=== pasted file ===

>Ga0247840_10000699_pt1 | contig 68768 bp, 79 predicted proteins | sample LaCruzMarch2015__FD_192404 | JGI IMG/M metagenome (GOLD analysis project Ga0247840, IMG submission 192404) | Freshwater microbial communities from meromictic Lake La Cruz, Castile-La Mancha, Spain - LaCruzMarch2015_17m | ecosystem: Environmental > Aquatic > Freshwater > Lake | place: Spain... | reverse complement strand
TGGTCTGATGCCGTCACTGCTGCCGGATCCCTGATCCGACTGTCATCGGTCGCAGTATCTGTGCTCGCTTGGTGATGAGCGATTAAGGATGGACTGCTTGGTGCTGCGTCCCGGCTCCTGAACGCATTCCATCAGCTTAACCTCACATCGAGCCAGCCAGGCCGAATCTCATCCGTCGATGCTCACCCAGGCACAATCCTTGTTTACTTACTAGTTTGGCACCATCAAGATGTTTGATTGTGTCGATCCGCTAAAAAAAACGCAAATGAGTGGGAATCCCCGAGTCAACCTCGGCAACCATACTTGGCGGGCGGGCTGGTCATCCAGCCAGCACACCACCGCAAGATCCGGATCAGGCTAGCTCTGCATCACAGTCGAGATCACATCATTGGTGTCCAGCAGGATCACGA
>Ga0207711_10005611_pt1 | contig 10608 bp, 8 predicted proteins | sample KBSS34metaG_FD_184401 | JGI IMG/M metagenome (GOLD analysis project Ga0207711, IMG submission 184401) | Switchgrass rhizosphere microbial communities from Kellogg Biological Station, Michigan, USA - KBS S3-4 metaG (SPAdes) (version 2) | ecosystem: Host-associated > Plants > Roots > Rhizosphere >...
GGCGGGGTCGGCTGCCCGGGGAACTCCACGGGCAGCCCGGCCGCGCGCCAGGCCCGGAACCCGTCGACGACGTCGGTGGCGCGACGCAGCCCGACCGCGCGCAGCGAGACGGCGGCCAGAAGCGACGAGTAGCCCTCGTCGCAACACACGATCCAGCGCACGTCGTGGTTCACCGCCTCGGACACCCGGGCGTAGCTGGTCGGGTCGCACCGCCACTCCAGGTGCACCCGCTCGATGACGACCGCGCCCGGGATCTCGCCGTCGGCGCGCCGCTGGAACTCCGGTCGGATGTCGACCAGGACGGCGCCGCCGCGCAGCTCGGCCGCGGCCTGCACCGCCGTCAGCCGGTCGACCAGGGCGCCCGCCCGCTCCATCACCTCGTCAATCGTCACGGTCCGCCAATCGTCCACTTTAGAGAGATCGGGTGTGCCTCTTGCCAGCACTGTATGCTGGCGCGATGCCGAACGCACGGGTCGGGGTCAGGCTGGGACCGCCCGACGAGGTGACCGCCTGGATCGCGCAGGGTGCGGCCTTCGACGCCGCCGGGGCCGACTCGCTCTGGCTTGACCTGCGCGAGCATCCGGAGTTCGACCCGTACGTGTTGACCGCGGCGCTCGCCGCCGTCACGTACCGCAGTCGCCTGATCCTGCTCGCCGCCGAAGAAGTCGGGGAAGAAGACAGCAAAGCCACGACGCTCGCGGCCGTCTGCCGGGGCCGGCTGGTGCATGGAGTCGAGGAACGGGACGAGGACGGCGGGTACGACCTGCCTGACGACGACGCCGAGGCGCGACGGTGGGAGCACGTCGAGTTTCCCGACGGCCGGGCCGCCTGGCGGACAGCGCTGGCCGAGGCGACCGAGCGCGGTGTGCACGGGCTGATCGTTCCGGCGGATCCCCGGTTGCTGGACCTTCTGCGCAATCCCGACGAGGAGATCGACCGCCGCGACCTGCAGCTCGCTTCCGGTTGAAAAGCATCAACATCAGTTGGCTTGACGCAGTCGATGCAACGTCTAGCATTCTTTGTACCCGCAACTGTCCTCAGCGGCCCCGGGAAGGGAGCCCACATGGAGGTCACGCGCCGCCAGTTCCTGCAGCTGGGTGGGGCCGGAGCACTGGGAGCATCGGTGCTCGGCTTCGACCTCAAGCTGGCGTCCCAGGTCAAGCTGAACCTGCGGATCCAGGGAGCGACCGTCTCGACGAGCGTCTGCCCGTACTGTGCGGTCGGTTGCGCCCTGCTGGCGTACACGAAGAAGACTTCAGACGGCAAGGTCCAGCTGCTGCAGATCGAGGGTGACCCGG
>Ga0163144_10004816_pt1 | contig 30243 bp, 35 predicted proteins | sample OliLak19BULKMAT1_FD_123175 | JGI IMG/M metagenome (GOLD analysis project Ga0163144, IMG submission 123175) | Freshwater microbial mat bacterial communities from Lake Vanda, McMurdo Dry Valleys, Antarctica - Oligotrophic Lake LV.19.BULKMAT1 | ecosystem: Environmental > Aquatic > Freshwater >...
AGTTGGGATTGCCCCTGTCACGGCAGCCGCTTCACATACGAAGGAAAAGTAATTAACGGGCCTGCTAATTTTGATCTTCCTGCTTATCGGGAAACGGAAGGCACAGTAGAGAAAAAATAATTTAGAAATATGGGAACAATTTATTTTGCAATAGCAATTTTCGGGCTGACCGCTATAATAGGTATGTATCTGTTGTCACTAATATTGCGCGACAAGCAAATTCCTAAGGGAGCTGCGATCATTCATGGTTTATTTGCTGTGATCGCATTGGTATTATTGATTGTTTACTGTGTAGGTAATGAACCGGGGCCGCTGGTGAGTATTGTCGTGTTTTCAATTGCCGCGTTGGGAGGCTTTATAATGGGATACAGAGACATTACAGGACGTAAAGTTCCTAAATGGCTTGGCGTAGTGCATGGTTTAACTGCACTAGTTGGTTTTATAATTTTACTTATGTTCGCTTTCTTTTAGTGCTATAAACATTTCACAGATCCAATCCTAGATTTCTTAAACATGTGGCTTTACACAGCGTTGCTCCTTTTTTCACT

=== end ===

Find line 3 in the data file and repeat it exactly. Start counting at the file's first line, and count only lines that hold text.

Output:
>Ga0207711_10005611_pt1 | contig 10608 bp, 8 predicted proteins | sample KBSS34metaG_FD_184401 | JGI IMG/M metagenome (GOLD analysis project Ga0207711, IMG submission 184401) | Switchgrass rhizosphere microbial communities from Kellogg Biological Station, Michigan, USA - KBS S3-4 metaG (SPAdes) (version 2) | ecosystem: Host-associated > Plants > Roots > Rhizosphere >...